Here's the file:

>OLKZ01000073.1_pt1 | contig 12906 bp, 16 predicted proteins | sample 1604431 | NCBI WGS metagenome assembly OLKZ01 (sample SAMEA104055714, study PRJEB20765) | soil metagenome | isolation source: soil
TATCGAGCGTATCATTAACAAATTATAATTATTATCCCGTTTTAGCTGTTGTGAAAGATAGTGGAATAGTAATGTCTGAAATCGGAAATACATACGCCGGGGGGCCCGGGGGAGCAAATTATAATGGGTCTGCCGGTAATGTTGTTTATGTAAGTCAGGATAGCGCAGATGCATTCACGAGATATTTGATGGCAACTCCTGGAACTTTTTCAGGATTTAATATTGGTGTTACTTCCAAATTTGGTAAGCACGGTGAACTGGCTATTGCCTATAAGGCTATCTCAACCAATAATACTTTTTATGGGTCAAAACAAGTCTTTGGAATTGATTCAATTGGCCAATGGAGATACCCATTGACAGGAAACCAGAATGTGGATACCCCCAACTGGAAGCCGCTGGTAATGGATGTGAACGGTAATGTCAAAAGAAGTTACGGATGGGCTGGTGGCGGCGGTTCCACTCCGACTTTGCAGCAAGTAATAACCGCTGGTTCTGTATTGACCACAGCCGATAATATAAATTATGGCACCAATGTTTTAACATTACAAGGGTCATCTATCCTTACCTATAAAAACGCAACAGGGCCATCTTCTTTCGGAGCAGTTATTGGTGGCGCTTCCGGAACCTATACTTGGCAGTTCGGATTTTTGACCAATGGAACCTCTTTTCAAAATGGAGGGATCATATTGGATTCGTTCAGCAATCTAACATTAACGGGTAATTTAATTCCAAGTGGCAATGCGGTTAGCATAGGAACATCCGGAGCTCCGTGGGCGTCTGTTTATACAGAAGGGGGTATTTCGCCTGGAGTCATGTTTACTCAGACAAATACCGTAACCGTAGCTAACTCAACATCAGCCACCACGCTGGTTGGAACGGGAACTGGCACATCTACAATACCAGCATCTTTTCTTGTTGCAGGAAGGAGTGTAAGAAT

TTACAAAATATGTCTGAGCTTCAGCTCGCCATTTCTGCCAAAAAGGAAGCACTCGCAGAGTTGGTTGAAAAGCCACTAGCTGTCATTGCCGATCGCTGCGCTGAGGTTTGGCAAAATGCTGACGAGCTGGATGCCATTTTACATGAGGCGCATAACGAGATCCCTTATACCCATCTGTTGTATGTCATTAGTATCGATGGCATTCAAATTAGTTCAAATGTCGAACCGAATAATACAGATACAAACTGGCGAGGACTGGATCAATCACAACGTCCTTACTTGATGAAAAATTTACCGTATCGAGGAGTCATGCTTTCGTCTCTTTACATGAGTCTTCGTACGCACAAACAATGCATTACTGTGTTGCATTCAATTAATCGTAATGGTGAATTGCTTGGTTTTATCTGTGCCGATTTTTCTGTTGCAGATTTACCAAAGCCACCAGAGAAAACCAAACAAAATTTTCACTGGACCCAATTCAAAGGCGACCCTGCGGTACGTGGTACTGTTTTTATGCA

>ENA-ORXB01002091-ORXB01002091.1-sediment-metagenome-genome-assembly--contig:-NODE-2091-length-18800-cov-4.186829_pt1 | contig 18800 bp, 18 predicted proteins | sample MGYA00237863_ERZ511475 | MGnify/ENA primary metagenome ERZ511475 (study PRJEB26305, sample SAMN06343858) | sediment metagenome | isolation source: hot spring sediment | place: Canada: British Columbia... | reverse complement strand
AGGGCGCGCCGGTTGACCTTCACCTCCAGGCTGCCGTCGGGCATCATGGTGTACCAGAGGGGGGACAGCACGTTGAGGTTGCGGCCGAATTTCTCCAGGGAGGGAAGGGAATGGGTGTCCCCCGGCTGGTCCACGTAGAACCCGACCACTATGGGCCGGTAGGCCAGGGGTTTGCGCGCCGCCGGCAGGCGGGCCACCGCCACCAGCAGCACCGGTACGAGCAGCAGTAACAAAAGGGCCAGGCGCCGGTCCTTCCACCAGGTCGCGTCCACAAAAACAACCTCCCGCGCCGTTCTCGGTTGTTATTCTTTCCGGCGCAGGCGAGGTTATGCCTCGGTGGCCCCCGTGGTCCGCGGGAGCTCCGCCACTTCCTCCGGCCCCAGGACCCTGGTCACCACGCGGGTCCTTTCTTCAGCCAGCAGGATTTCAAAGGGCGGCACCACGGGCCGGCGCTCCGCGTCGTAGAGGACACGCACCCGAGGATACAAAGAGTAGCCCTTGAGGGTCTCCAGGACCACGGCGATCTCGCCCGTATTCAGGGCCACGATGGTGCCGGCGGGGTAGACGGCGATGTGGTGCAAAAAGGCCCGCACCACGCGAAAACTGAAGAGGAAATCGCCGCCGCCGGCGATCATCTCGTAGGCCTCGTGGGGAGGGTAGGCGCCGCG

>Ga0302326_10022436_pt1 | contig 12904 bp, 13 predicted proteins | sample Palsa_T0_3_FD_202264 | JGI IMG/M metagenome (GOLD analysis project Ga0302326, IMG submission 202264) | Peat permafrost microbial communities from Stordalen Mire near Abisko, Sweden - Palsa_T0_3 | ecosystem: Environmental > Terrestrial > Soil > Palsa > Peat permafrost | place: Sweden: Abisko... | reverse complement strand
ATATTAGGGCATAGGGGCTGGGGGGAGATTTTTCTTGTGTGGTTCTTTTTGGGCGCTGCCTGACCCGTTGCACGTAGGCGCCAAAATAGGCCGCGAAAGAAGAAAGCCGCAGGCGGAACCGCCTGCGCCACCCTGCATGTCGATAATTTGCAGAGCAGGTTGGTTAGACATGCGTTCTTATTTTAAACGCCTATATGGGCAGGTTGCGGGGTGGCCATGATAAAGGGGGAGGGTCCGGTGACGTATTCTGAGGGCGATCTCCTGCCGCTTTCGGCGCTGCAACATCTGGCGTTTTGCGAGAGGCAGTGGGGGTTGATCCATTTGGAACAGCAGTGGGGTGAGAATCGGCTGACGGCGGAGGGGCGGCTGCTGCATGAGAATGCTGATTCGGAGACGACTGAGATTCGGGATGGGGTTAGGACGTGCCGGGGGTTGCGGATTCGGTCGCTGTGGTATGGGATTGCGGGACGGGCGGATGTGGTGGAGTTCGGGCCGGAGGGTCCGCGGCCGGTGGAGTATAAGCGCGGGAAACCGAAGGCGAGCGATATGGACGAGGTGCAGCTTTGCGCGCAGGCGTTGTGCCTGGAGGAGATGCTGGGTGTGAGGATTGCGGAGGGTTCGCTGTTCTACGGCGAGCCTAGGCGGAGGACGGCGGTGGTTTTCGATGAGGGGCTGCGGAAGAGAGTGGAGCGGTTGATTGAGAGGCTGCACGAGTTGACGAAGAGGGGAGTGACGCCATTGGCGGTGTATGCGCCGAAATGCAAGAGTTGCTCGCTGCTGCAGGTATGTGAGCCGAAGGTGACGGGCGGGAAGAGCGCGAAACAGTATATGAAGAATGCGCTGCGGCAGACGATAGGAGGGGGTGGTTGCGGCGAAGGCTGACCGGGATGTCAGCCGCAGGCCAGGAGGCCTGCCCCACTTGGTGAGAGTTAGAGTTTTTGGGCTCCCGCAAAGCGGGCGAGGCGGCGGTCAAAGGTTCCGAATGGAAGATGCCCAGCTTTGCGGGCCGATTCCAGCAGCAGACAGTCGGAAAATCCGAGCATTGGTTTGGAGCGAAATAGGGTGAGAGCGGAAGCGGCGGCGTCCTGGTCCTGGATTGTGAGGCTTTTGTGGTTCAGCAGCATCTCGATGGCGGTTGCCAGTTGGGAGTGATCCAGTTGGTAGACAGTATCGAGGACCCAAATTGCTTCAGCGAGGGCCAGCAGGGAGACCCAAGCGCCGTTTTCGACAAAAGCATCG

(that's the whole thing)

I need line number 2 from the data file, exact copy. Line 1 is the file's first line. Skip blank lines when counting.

TATCGAGCGTATCATTAACAAATTATAATTATTATCCCGTTTTAGCTGTTGTGAAAGATAGTGGAATAGTAATGTCTGAAATCGGAAATACATACGCCGGGGGGCCCGGGGGAGCAAATTATAATGGGTCTGCCGGTAATGTTGTTTATGTAAGTCAGGATAGCGCAGATGCATTCACGAGATATTTGATGGCAACTCCTGGAACTTTTTCAGGATTTAATATTGGTGTTACTTCCAAATTTGGTAAGCACGGTGAACTGGCTATTGCCTATAAGGCTATCTCAACCAATAATACTTTTTATGGGTCAAAACAAGTCTTTGGAATTGATTCAATTGGCCAATGGAGATACCCATTGACAGGAAACCAGAATGTGGATACCCCCAACTGGAAGCCGCTGGTAATGGATGTGAACGGTAATGTCAAAAGAAGTTACGGATGGGCTGGTGGCGGCGGTTCCACTCCGACTTTGCAGCAAGTAATAACCGCTGGTTCTGTATTGACCACAGCCGATAATATAAATTATGGCACCAATGTTTTAACATTACAAGGGTCATCTATCCTTACCTATAAAAACGCAACAGGGCCATCTTCTTTCGGAGCAGTTATTGGTGGCGCTTCCGGAACCTATACTTGGCAGTTCGGATTTTTGACCAATGGAACCTCTTTTCAAAATGGAGGGATCATATTGGATTCGTTCAGCAATCTAACATTAACGGGTAATTTAATTCCAAGTGGCAATGCGGTTAGCATAGGAACATCCGGAGCTCCGTGGGCGTCTGTTTATACAGAAGGGGGTATTTCGCCTGGAGTCATGTTTACTCAGACAAATACCGTAACCGTAGCTAACTCAACATCAGCCACCACGCTGGTTGGAACGGGAACTGGCACATCTACAATACCAGCATCTTTTCTTGTTGCAGGAAGGAGTGTAAGAAT